The HiMAT was carried aloft under the wing of the NASA B-52, just as the hypersonic X-15 had been. Once at the proper altitude, the HiMAT was released and then flown by a pilot sitting in a ground-based cockpit, using a radio link with the aircraft. A backup pilot could control the aircraft from the rear seat of the chase aircraft, if need be. A video camera, mounted in the nose of the HiMAT, was used by the pilot to help with landing. Each flight ended when the landing skids brought the HiMAT to a stop on the dry lake bed.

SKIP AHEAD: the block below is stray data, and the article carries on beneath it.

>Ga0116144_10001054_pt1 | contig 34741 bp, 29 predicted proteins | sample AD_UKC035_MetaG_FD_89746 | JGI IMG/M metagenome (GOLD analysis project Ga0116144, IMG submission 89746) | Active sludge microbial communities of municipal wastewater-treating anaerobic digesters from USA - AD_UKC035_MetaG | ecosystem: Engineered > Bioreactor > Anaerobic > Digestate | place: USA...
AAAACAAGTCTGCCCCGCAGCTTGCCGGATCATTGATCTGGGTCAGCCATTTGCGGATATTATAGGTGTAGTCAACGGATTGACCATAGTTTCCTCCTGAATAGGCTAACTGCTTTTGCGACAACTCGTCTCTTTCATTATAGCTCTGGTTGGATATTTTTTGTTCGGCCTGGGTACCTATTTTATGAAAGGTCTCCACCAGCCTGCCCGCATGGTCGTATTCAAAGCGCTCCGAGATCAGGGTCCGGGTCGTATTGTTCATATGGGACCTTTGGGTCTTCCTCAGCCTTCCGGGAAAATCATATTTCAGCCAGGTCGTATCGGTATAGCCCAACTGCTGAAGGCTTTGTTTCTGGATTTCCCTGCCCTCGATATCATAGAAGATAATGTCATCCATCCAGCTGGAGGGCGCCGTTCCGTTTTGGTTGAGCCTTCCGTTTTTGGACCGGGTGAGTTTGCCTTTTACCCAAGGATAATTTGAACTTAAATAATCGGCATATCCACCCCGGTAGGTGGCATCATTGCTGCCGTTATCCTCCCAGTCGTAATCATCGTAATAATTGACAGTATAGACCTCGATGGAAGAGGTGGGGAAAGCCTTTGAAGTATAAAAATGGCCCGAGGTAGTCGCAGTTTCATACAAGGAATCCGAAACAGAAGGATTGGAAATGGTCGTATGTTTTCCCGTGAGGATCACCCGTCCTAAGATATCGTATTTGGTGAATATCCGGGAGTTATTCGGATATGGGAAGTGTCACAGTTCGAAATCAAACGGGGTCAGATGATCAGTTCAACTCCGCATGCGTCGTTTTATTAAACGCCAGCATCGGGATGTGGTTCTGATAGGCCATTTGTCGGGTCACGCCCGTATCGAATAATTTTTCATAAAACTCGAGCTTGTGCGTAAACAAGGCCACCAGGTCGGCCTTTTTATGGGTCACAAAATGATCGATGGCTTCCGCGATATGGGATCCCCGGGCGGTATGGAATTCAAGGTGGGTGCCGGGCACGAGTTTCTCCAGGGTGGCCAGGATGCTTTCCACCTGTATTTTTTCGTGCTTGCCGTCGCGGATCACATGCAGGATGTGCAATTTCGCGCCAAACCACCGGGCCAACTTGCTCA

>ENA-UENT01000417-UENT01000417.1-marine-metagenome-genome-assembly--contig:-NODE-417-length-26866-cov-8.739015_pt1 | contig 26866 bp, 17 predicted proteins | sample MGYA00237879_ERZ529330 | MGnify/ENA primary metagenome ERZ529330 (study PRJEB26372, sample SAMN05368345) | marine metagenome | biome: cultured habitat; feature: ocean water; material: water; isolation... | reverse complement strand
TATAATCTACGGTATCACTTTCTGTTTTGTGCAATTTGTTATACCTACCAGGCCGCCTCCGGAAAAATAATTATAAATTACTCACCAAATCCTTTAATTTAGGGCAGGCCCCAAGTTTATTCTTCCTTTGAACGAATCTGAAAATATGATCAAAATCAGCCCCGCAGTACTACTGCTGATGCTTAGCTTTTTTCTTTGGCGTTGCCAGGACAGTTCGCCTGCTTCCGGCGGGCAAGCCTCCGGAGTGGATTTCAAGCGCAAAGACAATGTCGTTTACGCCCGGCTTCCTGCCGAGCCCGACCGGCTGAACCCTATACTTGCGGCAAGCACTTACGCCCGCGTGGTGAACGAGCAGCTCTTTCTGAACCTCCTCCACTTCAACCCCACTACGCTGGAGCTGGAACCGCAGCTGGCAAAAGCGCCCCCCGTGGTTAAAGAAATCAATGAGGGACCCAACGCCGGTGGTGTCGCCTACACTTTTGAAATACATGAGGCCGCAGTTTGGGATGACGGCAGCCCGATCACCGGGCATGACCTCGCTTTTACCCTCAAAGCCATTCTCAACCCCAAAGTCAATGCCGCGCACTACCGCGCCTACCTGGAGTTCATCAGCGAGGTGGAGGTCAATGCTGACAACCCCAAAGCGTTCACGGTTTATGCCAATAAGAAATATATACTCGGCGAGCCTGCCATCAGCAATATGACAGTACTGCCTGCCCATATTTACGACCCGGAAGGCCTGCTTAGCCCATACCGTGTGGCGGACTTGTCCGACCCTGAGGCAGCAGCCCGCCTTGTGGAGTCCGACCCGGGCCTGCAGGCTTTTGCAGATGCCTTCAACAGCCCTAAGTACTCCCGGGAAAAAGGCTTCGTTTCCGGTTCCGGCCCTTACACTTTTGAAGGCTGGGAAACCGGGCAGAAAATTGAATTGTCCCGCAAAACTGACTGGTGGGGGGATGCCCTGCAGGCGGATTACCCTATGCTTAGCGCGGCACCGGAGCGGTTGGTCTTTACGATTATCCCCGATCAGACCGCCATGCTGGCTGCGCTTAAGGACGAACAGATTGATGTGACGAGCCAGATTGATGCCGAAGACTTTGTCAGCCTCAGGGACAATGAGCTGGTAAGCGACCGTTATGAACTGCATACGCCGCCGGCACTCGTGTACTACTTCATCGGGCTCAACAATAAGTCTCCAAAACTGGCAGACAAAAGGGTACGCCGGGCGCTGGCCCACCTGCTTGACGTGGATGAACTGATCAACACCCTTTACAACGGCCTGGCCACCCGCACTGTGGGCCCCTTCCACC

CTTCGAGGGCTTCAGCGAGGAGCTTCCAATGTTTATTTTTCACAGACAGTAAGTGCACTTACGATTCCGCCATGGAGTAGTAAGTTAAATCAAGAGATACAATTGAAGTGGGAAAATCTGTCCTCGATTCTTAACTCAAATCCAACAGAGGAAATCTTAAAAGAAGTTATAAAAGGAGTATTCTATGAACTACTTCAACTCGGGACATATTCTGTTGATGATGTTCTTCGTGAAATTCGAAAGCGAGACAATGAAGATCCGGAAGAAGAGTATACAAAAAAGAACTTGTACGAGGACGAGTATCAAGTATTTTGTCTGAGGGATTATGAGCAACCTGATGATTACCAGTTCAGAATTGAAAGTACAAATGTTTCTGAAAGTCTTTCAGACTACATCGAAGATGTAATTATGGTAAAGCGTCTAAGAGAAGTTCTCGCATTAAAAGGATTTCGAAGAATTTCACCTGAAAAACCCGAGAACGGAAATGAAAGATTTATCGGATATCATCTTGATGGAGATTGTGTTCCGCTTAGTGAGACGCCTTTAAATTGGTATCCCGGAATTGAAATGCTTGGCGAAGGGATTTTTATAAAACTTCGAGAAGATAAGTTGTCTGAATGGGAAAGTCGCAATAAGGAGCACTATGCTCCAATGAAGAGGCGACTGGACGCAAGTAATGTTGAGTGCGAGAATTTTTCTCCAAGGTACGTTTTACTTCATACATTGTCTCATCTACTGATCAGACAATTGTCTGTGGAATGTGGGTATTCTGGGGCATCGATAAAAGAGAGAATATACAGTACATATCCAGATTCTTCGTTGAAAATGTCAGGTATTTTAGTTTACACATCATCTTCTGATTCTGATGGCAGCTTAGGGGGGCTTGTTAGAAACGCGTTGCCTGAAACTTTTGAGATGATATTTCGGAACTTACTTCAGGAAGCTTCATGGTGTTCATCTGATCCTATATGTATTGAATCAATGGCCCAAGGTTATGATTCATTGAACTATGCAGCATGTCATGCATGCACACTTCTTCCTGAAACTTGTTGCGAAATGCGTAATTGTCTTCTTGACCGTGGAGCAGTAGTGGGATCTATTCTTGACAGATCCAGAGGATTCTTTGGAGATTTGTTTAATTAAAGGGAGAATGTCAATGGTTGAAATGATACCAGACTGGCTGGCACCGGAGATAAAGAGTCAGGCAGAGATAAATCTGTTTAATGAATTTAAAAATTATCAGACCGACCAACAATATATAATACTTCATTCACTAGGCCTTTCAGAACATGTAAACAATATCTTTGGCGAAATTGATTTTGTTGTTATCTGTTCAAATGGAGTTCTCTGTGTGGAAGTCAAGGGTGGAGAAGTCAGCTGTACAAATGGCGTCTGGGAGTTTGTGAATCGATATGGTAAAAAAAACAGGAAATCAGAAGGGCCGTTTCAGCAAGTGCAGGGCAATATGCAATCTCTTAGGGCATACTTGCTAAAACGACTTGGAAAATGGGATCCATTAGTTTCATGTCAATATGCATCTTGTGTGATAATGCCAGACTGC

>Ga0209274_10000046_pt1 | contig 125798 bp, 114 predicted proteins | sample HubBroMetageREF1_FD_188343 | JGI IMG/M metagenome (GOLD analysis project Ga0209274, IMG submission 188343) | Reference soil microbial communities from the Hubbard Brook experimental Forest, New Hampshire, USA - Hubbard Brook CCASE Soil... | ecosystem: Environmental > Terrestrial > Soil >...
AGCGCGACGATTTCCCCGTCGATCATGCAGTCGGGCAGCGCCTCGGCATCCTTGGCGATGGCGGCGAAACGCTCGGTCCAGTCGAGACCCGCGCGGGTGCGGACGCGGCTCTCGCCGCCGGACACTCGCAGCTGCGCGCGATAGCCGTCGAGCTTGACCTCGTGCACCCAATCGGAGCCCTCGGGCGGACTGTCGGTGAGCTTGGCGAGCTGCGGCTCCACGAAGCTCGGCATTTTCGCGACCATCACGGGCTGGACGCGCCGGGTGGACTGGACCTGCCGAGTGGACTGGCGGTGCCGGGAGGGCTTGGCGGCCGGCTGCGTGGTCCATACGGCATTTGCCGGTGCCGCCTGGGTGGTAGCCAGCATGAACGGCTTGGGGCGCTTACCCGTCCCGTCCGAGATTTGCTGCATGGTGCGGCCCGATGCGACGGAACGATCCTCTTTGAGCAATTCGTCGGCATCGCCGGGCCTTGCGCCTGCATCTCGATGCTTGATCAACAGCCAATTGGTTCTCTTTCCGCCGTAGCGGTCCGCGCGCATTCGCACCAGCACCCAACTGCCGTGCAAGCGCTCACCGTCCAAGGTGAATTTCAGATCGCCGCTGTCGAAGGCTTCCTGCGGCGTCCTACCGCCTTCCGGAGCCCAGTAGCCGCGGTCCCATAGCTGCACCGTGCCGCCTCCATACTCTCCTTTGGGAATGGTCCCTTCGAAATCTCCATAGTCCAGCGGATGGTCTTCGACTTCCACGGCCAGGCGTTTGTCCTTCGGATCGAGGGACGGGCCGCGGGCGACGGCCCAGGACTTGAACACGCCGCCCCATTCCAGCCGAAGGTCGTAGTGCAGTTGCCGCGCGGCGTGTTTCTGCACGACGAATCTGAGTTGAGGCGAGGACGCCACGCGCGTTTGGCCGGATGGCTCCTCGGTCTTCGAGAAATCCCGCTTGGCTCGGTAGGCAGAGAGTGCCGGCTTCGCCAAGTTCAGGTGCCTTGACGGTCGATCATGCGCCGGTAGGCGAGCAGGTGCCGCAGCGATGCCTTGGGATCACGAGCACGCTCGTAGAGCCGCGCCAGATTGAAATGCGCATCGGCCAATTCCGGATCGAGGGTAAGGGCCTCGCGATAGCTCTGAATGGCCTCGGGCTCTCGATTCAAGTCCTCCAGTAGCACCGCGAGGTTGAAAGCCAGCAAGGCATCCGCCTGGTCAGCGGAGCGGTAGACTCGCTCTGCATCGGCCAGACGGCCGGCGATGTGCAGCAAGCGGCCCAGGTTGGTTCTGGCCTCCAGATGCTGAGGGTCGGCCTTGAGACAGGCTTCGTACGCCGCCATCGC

The HiMATs were built much smaller than full size aircraft, to reduce the cost of the program and to speed design and fabrication time. Because they were remotely piloted, the HiMATs could make turns that would cause a pilot on board to pass out from the stress of the high Gs being flown. During the four-year flight test program, HiMAT successfully demonstrated twice the maneuverability of the F-16.
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